The case for automatic affect detection:
Detecting affect in free text has a wide range of possible applications:
What are the positive and negative talking points of your customers?
What opinions are out there on products and services (on Twitter, Facebook, in product reviews etc)?
How does mood and sentiment trend over time, geography and populations?
Similarly, there are different techniques to automatically detect affect: some systems use hand-curated word lists of positive and negative opinion terms, others use statistical models that are trained on opinion-heavy text. The challenge is to come up with a system that works reasonably well across various domains and types of content. In other cases, though, it would be better to use a classifier specific to a particular task, in which case the challenge is in creating, or finding, enough annotated text to train a classifier.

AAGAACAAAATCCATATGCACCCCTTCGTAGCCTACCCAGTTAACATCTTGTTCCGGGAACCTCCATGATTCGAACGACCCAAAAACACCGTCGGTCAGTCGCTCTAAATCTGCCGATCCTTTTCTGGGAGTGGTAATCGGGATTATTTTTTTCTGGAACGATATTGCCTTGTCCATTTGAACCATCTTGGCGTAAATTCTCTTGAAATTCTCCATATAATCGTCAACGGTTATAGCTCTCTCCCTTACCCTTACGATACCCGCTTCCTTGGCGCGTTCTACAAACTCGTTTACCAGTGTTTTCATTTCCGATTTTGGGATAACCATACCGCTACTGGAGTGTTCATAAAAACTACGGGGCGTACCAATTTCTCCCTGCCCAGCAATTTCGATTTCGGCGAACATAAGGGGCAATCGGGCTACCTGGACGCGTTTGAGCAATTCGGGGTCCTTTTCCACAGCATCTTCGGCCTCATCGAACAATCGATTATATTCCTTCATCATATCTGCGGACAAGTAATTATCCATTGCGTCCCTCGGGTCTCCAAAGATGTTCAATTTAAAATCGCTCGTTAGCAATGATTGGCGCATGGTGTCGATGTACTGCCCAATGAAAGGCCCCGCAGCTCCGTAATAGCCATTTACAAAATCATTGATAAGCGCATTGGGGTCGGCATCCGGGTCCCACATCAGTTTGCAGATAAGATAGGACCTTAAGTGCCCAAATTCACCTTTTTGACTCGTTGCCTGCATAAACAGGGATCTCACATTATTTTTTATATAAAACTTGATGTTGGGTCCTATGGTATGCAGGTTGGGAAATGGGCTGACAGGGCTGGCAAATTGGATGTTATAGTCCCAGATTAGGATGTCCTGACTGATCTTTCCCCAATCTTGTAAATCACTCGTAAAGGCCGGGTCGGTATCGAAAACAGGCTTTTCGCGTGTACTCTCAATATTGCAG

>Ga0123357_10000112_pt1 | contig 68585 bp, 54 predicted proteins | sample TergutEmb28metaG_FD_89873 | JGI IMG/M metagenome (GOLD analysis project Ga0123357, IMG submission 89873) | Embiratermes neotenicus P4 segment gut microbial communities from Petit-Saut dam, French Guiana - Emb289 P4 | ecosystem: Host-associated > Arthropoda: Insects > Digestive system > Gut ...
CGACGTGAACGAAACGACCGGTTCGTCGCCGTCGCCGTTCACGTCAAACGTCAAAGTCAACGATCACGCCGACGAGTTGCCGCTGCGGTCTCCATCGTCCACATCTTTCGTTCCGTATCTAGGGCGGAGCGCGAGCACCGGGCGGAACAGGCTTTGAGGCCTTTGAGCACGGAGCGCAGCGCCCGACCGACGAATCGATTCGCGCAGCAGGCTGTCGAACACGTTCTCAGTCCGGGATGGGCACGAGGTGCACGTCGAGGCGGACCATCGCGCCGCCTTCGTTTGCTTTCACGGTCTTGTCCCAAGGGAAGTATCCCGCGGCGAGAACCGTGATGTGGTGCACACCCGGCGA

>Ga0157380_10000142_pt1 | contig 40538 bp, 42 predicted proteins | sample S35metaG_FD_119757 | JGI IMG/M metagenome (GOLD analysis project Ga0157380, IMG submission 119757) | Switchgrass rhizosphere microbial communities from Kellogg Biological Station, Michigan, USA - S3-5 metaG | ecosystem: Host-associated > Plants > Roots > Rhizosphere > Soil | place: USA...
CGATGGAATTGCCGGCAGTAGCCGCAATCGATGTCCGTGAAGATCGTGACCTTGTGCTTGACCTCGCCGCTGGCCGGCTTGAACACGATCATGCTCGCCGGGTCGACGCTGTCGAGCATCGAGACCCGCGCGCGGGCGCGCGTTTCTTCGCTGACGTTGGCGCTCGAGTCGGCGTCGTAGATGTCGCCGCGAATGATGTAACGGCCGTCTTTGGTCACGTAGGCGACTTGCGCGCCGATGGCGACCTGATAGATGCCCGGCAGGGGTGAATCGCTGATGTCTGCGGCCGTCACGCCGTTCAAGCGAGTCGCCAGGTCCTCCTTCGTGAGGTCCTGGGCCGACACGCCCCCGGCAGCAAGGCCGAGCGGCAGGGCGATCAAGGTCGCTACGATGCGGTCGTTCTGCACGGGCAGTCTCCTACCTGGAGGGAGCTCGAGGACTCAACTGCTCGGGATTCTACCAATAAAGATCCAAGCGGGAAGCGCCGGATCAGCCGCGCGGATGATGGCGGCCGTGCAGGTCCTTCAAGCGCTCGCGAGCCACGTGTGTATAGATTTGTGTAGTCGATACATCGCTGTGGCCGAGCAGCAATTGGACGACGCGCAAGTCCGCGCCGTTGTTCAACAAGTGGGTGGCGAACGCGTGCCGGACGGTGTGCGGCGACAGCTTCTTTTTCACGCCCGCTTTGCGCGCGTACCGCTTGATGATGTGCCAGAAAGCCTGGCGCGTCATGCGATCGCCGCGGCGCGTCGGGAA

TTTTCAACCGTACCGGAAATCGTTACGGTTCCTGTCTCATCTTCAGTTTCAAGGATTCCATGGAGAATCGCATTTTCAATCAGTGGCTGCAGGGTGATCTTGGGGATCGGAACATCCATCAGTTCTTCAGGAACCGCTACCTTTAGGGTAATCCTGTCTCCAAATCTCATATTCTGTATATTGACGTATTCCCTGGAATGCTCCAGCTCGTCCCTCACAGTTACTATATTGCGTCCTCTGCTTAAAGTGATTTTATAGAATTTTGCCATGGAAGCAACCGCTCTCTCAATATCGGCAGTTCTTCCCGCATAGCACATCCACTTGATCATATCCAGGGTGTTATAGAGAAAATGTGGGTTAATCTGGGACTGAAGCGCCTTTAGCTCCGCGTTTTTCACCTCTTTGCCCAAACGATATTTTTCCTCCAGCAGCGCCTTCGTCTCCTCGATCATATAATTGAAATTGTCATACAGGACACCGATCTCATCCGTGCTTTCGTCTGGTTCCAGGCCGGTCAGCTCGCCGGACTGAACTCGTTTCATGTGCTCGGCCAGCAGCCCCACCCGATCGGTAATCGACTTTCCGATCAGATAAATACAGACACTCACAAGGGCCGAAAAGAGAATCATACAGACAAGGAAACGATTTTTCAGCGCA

Recently we have conducted a study based on the psychological literature where we identified over 150 different mood hastgas that people use on Twitter. We mapped these hashtags into positive and negative affect and used them as a training signal to identify affect from the tweet text. We collected nearly four million tweets from a span of one year and trained a text classifier on this data.
How the classifier works:
The classifier is trained on text with known affect (positive or negative). For each such text, words and word pairs are extracted and counted. At training time, the classification algorithm (maximum entropy classifier) assigns numerical weights to the words an word pairs depending on how strongly they correlate with positive or negative opinion. At runtime, a new text is passed in and words and word pairs are extracted from the new text. These are passed into the classifier, the weights for the words/pairs are looked up and combined in a classifier-specific mathematical formulation, and the output is a prediction (positive or negative) and a probability.